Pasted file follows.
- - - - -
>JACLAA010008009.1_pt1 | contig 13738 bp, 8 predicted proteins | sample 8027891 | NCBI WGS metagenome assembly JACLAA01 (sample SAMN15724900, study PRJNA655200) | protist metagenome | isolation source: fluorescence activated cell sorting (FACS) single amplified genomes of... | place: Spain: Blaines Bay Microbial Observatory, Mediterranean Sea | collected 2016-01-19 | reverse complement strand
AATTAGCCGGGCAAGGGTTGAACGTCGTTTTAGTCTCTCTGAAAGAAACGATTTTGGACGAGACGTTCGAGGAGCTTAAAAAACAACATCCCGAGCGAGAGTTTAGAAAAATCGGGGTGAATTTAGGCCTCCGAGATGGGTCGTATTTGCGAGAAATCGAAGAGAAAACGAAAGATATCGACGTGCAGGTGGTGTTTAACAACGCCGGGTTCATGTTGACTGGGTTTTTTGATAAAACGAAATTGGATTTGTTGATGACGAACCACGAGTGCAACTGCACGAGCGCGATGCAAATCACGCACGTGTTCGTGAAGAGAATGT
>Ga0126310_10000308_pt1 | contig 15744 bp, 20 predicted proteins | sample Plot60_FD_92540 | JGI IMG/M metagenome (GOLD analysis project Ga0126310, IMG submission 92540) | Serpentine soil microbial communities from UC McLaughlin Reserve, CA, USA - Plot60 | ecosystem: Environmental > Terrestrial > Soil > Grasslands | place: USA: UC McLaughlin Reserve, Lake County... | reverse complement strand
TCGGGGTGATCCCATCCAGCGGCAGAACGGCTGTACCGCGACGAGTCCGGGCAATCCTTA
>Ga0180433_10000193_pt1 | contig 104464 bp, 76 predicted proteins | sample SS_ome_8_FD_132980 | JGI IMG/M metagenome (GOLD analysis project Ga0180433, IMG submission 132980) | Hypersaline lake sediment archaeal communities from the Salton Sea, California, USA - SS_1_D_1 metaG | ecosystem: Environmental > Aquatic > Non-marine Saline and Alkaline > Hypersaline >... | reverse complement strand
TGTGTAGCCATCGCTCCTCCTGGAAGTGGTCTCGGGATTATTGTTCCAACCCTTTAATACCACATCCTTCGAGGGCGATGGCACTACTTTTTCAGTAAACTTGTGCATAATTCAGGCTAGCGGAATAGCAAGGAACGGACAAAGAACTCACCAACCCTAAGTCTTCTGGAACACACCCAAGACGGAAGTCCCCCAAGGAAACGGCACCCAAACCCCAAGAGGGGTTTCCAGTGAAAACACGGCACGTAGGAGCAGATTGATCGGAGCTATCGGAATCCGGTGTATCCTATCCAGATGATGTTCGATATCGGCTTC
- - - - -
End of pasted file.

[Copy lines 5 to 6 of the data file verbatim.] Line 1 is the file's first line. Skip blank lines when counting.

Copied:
>Ga0180433_10000193_pt1 | contig 104464 bp, 76 predicted proteins | sample SS_ome_8_FD_132980 | JGI IMG/M metagenome (GOLD analysis project Ga0180433, IMG submission 132980) | Hypersaline lake sediment archaeal communities from the Salton Sea, California, USA - SS_1_D_1 metaG | ecosystem: Environmental > Aquatic > Non-marine Saline and Alkaline > Hypersaline >... | reverse complement strand
TGTGTAGCCATCGCTCCTCCTGGAAGTGGTCTCGGGATTATTGTTCCAACCCTTTAATACCACATCCTTCGAGGGCGATGGCACTACTTTTTCAGTAAACTTGTGCATAATTCAGGCTAGCGGAATAGCAAGGAACGGACAAAGAACTCACCAACCCTAAGTCTTCTGGAACACACCCAAGACGGAAGTCCCCCAAGGAAACGGCACCCAAACCCCAAGAGGGGTTTCCAGTGAAAACACGGCACGTAGGAGCAGATTGATCGGAGCTATCGGAATCCGGTGTATCCTATCCAGATGATGTTCGATATCGGCTTC